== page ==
To cap it all, sociologists and economists come up with variety of formidable forces taken out of their books they may be "market forces" or anything else, but the social scientists would like to ensure that their contribution to spreading the malaise of disjunctive phrase-mongering is substantial.
Leaving all this aside, let us pose the question, how does an idea get transformed into a product. We observed earlier in this note that perhaps this entire process might be analogous to mobilization efforts. As firm believers in the ultra-rational consistency of the innovative process, we may find any concept of scientific innovation repugnant. But some observers do describe this process in the kind of terms we suggested. What follows is an example.
The mechanical time piece brought the Swiss precision instrument industry to its peak of refinement. The Swiss watch has been synonymous with excellence (and) is an undisputed symbol of social status... However, the timing mechanisms of contemporary clocks and watches are now manufactured by the microelectronics industry. The switch to a new technology came about in response to the demand for even greater precision in watches. Quartz watches first met this need, and they were first produced in Japan. The discovery that quartz was more accurate than conventional timing devices must have been made long ago. Theoretically, anyone could have marketed the idea. It seems strange that Switzerland, home of the mechanical watch did not.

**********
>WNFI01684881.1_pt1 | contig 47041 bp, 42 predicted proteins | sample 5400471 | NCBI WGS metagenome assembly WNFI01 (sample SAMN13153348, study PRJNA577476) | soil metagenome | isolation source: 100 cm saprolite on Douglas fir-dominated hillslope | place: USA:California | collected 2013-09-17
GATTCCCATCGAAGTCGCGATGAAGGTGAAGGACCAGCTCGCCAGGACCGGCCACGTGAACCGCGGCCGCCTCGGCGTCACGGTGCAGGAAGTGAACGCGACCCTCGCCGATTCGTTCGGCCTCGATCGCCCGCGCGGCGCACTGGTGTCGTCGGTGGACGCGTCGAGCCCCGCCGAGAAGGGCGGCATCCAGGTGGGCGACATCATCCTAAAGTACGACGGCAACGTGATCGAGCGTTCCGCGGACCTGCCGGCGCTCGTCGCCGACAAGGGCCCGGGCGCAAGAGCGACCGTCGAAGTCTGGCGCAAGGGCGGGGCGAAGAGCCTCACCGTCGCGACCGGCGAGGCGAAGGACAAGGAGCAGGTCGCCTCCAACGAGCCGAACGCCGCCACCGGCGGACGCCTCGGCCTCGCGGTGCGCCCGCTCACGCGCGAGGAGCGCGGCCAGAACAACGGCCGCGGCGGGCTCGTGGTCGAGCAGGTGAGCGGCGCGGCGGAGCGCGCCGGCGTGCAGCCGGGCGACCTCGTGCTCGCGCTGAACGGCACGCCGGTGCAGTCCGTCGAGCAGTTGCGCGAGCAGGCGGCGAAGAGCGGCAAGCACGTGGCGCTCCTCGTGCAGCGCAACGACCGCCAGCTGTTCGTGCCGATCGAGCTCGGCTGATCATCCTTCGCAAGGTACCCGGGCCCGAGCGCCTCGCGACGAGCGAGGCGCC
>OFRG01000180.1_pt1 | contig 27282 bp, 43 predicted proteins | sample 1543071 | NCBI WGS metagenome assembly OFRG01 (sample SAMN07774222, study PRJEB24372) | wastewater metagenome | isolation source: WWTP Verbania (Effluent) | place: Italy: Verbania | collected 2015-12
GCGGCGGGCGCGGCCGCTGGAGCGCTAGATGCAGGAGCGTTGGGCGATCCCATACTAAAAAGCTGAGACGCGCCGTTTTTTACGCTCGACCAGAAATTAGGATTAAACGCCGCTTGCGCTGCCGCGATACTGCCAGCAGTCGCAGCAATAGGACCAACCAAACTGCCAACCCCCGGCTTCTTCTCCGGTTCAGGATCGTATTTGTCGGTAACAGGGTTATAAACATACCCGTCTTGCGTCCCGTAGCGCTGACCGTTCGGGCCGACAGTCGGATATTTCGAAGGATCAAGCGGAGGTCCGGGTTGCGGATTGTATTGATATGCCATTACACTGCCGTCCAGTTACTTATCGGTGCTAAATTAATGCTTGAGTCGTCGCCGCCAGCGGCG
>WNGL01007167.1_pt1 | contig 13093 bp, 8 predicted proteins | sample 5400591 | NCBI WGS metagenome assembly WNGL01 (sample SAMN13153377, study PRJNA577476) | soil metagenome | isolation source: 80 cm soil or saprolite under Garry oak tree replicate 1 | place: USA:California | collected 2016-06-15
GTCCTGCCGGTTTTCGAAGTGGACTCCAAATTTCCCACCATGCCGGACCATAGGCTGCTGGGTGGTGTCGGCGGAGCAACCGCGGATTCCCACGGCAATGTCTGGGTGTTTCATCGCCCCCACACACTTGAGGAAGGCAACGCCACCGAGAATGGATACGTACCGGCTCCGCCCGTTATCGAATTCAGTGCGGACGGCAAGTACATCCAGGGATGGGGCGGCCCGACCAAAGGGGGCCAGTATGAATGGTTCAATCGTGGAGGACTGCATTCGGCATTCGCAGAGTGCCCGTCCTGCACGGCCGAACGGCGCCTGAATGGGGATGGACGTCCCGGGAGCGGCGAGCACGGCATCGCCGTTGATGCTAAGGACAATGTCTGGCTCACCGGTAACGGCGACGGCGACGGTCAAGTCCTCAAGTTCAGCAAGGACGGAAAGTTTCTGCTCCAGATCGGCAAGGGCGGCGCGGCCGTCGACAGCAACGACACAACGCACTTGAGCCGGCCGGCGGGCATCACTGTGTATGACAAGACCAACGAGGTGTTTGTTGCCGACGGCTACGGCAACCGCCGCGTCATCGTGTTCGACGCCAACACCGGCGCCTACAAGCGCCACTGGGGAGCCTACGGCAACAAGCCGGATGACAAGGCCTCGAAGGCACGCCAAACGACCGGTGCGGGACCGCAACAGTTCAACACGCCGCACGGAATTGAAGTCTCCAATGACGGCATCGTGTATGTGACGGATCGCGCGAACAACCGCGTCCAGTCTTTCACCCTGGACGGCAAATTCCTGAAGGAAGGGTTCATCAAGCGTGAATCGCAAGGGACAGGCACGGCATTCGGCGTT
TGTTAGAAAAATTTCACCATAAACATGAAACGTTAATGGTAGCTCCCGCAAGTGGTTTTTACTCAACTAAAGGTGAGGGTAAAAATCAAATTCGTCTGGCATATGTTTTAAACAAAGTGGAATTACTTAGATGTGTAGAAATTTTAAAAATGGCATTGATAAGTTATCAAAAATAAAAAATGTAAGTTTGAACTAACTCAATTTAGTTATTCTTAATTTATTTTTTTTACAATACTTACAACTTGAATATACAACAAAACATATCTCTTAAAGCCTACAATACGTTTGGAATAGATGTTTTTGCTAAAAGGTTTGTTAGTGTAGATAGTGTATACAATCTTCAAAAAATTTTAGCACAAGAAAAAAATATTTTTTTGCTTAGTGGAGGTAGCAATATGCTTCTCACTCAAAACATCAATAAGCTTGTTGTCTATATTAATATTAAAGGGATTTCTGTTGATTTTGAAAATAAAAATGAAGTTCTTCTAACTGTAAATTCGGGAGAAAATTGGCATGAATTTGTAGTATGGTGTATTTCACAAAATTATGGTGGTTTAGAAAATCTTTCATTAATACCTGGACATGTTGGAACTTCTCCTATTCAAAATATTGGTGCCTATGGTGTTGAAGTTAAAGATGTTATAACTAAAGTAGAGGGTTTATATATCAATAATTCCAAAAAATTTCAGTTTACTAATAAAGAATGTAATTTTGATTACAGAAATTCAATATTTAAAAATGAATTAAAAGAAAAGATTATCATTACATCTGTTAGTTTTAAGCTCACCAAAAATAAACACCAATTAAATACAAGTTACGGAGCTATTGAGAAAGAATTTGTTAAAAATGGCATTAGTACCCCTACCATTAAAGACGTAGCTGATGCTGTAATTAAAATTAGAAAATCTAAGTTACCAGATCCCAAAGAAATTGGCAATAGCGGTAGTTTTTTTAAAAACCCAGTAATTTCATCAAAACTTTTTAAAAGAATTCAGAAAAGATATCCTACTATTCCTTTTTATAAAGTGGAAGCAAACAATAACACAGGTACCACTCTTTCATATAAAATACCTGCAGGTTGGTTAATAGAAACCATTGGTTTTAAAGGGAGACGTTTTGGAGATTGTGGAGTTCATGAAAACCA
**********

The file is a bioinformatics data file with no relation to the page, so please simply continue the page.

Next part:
The reasons for Switzerland's failure (lay) in the structure of its watch industry. Simply put, the famous Swiss watch makers were not really makers at all, but assemblers. The moving precision parts that make up the Swiss watch were actually made in the cantons by small family producers and artisans. Manufactured watch components were sent to Geneva, where they were carefully checked for quality and then distributed to urban specialists for final assembly. The elaborate subdivision of watch manufacturing encouraged a spirit of independence among artisans at every stage of production, and it proved ultimately impossible to integrate all of the various production processes into one efficient factory system. Here the subdivision of production actually resulted in resistance to further modernization of the industry. In Japan, the makers of watch parts were not especially independent minded, and it was not difficult to organize them under the factory system. In fact, they first came together to manufacture the quartz watch. Entrepreneurs had to mobilize not only makers of precision parts but specialists in-microelectronics and chemistry in order to achieve the high degree of accuracy required of these watches*.